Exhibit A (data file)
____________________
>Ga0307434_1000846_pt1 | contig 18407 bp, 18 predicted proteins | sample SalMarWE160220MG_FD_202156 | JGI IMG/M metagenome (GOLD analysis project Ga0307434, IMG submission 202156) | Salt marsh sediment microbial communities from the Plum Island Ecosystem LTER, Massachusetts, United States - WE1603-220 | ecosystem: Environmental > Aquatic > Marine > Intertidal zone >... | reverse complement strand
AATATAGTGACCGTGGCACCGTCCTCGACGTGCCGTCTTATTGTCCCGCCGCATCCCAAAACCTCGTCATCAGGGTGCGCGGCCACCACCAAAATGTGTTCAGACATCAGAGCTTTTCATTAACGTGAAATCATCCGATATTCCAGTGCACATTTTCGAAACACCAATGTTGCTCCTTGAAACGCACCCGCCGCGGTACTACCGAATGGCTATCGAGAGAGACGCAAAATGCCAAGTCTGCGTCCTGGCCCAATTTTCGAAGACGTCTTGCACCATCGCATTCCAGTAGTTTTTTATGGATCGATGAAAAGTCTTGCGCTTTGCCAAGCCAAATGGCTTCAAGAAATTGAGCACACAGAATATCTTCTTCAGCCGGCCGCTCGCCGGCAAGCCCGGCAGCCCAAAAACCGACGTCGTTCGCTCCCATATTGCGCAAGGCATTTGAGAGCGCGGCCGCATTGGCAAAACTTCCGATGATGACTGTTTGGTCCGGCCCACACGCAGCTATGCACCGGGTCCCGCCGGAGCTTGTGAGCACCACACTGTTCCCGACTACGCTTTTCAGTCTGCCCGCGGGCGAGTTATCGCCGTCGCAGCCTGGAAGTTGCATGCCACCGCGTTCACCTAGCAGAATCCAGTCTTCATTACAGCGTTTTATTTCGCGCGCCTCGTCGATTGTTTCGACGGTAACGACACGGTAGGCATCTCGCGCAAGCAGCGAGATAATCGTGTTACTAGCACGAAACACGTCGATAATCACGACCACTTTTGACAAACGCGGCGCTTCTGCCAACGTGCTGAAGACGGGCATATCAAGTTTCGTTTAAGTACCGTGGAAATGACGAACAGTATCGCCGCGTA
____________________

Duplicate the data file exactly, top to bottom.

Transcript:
>Ga0307434_1000846_pt1 | contig 18407 bp, 18 predicted proteins | sample SalMarWE160220MG_FD_202156 | JGI IMG/M metagenome (GOLD analysis project Ga0307434, IMG submission 202156) | Salt marsh sediment microbial communities from the Plum Island Ecosystem LTER, Massachusetts, United States - WE1603-220 | ecosystem: Environmental > Aquatic > Marine > Intertidal zone >... | reverse complement strand
AATATAGTGACCGTGGCACCGTCCTCGACGTGCCGTCTTATTGTCCCGCCGCATCCCAAAACCTCGTCATCAGGGTGCGCGGCCACCACCAAAATGTGTTCAGACATCAGAGCTTTTCATTAACGTGAAATCATCCGATATTCCAGTGCACATTTTCGAAACACCAATGTTGCTCCTTGAAACGCACCCGCCGCGGTACTACCGAATGGCTATCGAGAGAGACGCAAAATGCCAAGTCTGCGTCCTGGCCCAATTTTCGAAGACGTCTTGCACCATCGCATTCCAGTAGTTTTTTATGGATCGATGAAAAGTCTTGCGCTTTGCCAAGCCAAATGGCTTCAAGAAATTGAGCACACAGAATATCTTCTTCAGCCGGCCGCTCGCCGGCAAGCCCGGCAGCCCAAAAACCGACGTCGTTCGCTCCCATATTGCGCAAGGCATTTGAGAGCGCGGCCGCATTGGCAAAACTTCCGATGATGACTGTTTGGTCCGGCCCACACGCAGCTATGCACCGGGTCCCGCCGGAGCTTGTGAGCACCACACTGTTCCCGACTACGCTTTTCAGTCTGCCCGCGGGCGAGTTATCGCCGTCGCAGCCTGGAAGTTGCATGCCACCGCGTTCACCTAGCAGAATCCAGTCTTCATTACAGCGTTTTATTTCGCGCGCCTCGTCGATTGTTTCGACGGTAACGACACGGTAGGCATCTCGCGCAAGCAGCGAGATAATCGTGTTACTAGCACGAAACACGTCGATAATCACGACCACTTTTGACAAACGCGGCGCTTCTGCCAACGTGCTGAAGACGGGCATATCAAGTTTCGTTTAAGTACCGTGGAAATGACGAACAGTATCGCCGCGTA